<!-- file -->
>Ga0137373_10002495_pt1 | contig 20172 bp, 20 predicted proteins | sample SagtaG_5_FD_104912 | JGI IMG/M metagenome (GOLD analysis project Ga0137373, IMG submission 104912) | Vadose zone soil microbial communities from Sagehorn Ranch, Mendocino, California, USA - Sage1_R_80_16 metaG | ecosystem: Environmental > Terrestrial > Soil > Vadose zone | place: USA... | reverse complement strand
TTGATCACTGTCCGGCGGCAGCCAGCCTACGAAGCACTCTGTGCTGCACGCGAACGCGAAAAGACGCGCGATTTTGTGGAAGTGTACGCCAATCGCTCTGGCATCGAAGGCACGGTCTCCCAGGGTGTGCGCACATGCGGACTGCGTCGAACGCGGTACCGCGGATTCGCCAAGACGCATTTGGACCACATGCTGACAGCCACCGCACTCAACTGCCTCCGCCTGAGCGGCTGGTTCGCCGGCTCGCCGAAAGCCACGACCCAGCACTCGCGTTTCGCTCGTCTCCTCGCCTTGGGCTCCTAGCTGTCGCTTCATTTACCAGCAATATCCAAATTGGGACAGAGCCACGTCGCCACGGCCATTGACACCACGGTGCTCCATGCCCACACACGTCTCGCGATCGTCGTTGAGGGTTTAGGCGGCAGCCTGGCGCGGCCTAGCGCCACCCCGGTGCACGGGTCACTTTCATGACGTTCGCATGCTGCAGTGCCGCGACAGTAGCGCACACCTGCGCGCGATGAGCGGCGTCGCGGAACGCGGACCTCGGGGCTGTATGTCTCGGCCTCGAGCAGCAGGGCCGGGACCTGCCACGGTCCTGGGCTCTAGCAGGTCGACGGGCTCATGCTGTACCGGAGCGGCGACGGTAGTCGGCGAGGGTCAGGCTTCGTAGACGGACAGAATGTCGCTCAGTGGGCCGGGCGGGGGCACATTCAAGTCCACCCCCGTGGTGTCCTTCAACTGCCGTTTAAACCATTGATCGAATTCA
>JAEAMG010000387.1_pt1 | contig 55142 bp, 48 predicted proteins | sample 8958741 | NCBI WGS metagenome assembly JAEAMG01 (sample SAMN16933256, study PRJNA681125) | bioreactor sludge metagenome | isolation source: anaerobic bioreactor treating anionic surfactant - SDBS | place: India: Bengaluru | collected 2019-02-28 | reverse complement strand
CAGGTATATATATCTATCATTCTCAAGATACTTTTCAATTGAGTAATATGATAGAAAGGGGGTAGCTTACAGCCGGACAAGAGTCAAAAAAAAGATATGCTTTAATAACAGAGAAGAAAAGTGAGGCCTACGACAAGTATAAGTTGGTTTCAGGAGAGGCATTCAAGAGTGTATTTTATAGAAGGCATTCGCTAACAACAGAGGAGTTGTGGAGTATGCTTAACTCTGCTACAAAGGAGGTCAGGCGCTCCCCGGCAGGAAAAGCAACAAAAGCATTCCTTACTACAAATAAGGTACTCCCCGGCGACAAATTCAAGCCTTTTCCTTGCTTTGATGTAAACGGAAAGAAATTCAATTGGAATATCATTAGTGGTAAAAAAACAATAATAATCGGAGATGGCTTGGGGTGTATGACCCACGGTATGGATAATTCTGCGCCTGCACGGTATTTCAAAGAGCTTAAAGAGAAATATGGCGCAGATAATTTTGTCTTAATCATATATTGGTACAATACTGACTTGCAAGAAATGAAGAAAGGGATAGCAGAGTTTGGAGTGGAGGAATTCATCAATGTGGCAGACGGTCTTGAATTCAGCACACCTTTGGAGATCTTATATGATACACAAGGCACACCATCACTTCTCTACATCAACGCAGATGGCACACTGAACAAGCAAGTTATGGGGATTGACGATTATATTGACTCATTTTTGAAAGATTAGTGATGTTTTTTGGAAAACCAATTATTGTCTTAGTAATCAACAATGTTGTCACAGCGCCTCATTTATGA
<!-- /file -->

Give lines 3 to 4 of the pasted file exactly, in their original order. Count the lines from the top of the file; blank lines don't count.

>JAEAMG010000387.1_pt1 | contig 55142 bp, 48 predicted proteins | sample 8958741 | NCBI WGS metagenome assembly JAEAMG01 (sample SAMN16933256, study PRJNA681125) | bioreactor sludge metagenome | isolation source: anaerobic bioreactor treating anionic surfactant - SDBS | place: India: Bengaluru | collected 2019-02-28 | reverse complement strand
CAGGTATATATATCTATCATTCTCAAGATACTTTTCAATTGAGTAATATGATAGAAAGGGGGTAGCTTACAGCCGGACAAGAGTCAAAAAAAAGATATGCTTTAATAACAGAGAAGAAAAGTGAGGCCTACGACAAGTATAAGTTGGTTTCAGGAGAGGCATTCAAGAGTGTATTTTATAGAAGGCATTCGCTAACAACAGAGGAGTTGTGGAGTATGCTTAACTCTGCTACAAAGGAGGTCAGGCGCTCCCCGGCAGGAAAAGCAACAAAAGCATTCCTTACTACAAATAAGGTACTCCCCGGCGACAAATTCAAGCCTTTTCCTTGCTTTGATGTAAACGGAAAGAAATTCAATTGGAATATCATTAGTGGTAAAAAAACAATAATAATCGGAGATGGCTTGGGGTGTATGACCCACGGTATGGATAATTCTGCGCCTGCACGGTATTTCAAAGAGCTTAAAGAGAAATATGGCGCAGATAATTTTGTCTTAATCATATATTGGTACAATACTGACTTGCAAGAAATGAAGAAAGGGATAGCAGAGTTTGGAGTGGAGGAATTCATCAATGTGGCAGACGGTCTTGAATTCAGCACACCTTTGGAGATCTTATATGATACACAAGGCACACCATCACTTCTCTACATCAACGCAGATGGCACACTGAACAAGCAAGTTATGGGGATTGACGATTATATTGACTCATTTTTGAAAGATTAGTGATGTTTTTTGGAAAACCAATTATTGTCTTAGTAATCAACAATGTTGTCACAGCGCCTCATTTATGA